UPDATE: It looks like Manziel has been suspended for a half-game–so, basically, nothing at all. Apparently, the page on which Texas A&M announced the statement with the NCAA had an advertisement from which you could purchase an autographed photo of Johnny Manziel. Too perfect. Dan Wetzel has another great column here.
A while ago, I wrote this “parable” intended to highlight the hypocrisy of college athletics. In the wake of the Johnny Manziel autograph scandal, more and more observers are beginning to agree that the system is inherently unfair. Rick Reilly writes in this stellar piece:
The NCAA has very clear rules: Everybody and their gastroenterologists can make money off Johnny Manziel except Manziel himself. The pursuit of wealth is available to every person enrolled at Texas A&M except student-athletes. The whiz pianist, the science prodigy, even the hopeful sportswriter. When I was at the University of Colorado, I worked 40 hours a week at the town newspaper, writing. Nobody threatened to throw me out of school.
Admittedly, the students represent the school in some way, and should be expected to abide by certain standards of behavior. But why should that by definition prevent any legal profiting off of their fame? Non-scholarship athletes are allowed to work, and athletes with other scholarships are allowed to work–why can’t scholarship athletes be permitted to sell their labor or brand?
What we have in college athletics is the mixture of two different sorts of services: education and entertainment. At top athletic schools, the football and basketball programs are highly profitable and are used to support the other athletic programs and the educational ventures of the university.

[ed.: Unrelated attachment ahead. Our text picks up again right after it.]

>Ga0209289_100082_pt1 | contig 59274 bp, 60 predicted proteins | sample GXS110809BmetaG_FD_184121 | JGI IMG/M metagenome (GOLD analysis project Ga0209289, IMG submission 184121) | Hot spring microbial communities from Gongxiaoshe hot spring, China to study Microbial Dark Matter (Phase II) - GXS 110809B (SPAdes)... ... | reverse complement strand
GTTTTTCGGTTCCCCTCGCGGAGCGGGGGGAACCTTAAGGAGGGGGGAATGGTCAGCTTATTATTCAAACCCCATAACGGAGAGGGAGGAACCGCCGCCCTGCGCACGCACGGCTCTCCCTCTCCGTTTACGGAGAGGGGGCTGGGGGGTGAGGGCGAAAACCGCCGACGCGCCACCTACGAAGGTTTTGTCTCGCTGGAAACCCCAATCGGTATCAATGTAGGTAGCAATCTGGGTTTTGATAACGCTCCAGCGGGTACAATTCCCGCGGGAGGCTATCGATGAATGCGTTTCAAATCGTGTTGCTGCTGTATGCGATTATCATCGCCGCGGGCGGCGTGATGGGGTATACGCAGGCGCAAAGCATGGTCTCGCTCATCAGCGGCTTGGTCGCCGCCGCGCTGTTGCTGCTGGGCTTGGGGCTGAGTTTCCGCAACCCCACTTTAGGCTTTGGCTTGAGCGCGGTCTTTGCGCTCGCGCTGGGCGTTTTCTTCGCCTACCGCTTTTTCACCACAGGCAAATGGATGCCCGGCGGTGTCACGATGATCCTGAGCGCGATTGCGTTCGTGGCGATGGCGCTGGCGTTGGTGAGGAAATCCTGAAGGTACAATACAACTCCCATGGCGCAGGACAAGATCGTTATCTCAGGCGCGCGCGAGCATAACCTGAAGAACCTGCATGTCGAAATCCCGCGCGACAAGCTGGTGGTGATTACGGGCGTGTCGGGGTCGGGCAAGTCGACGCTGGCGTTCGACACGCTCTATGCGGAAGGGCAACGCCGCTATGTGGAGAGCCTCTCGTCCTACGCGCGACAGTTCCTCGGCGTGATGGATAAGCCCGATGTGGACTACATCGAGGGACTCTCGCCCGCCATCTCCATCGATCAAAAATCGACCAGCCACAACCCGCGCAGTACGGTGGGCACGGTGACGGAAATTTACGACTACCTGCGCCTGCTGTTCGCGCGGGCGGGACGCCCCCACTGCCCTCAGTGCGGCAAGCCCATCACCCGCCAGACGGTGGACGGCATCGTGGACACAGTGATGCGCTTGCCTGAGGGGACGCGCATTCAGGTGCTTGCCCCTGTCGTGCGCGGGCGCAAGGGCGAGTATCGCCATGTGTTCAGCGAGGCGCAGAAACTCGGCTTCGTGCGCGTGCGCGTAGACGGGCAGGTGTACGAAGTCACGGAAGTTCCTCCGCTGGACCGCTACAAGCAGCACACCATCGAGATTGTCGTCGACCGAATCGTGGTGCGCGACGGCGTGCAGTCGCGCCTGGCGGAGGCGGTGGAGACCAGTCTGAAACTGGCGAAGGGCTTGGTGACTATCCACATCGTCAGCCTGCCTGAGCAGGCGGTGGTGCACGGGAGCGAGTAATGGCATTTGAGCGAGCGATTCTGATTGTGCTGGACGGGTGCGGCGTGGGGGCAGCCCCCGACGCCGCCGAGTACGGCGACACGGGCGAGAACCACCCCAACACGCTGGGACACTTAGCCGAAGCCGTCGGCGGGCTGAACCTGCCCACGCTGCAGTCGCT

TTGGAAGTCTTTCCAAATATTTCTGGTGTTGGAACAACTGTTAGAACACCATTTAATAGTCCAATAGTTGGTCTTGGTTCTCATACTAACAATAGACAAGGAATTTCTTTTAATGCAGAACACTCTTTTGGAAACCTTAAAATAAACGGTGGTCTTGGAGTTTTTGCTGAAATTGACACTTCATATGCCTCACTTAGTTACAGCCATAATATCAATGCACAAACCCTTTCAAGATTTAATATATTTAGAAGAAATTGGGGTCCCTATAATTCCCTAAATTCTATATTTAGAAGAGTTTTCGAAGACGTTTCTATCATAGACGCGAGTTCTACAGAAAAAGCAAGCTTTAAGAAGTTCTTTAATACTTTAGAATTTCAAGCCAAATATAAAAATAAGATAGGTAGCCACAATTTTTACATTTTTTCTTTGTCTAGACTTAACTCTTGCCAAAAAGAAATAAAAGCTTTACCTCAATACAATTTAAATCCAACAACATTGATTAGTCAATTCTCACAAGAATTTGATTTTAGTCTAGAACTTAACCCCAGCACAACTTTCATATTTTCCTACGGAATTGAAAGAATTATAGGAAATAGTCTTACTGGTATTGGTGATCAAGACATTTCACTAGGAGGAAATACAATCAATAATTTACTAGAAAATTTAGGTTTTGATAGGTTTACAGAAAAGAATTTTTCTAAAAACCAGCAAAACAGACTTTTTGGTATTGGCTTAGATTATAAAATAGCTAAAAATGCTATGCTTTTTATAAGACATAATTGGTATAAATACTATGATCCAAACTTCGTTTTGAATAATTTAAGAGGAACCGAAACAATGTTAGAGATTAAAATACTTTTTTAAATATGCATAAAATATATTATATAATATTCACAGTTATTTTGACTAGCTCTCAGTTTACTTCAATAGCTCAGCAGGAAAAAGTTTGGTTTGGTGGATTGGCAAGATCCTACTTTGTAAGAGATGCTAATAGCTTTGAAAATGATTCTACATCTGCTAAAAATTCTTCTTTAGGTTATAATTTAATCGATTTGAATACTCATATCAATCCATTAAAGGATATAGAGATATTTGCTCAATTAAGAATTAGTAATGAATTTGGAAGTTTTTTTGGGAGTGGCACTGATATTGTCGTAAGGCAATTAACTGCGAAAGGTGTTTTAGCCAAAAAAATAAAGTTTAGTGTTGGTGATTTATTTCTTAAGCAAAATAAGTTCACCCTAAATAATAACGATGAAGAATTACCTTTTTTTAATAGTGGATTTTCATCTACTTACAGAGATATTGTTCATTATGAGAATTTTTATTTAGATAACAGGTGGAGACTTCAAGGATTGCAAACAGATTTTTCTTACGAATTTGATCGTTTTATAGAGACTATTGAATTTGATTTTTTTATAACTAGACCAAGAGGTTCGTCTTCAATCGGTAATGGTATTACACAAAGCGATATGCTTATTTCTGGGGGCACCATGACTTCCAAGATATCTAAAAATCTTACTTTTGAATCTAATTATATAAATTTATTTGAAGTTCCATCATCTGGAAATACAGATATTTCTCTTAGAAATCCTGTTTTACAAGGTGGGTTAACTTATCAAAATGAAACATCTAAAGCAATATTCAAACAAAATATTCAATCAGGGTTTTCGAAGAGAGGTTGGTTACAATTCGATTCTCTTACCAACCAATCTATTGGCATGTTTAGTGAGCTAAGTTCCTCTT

Without any historical background, it’s not entirely obvious why an institution should be running both an entertainment business for profit and an educational business not-for-profit (leaving aside whether a for-profit model is better for education). Professional franchises try to sell their product and drum up support by associating themselves with a city or state (or region: New England or Carolina). If another franchise moves to that region, they will be required to share profits with the established team for infringing upon their “territorial rights” in that sport.
College franchises sell their product through association with a college, which may extend the reach of their “fan base” beyond a region. College athletics is also billed as a different sort of product–anyone who follows the pro and college versions of football and basketball will know that the games are somewhat different. But there’s also the “spirit” of college athletics, a youth and excitement that the NCAA has been able to roll into a very compelling product.
College athletics began as a way for students to maintain healthy bodies with healthy minds. But with the growth of mass entertainment in college athletics, its profitability caused a specialization. Eventually, colleges ceased to care about a recruit’s academic abilities and focused only on their athletic promise. The student bodies at big state schools have “athletic specialists” whose talents are exploited by others to subsidize the “academic specialists.” This is wrong. Talented athletes should be paid based on the market value of their services.
Incidentally, other countries don’t permit their colleges and universities to be used as free farm-systems for their professional leagues. In Europe, soccer clubs can be formed at the lowest levels and can move up year by year based on their performance. There are no government subsidies for stadia/arenae and no giant college athletic programs.
Why have college athletics at all? Why not separate the two ventures? Or, we could make athletes employees of the university and just pay them based on the value they add to the school, like janitors, professors and presidents? I was amused to learn that the Chilean soccer team, Universidad de Chile, has no affiliation with the university. Let’s split off the education and entertainment businesses, allow the sports teams to use the “brand”–the name of the school–but the players will be paid and can do what they want with their money.
This won’t happen until the NCAA’s draconian restrictions on player compensation are challenged and overturned in courts. I hope that will happen soon. In the meantime, all the wealthy (mostly white!) administrators, pro franchise owners, and TV execs will continue to profit at the expense of the (mostly minority) athletes who are the product.
More interesting reading/listening: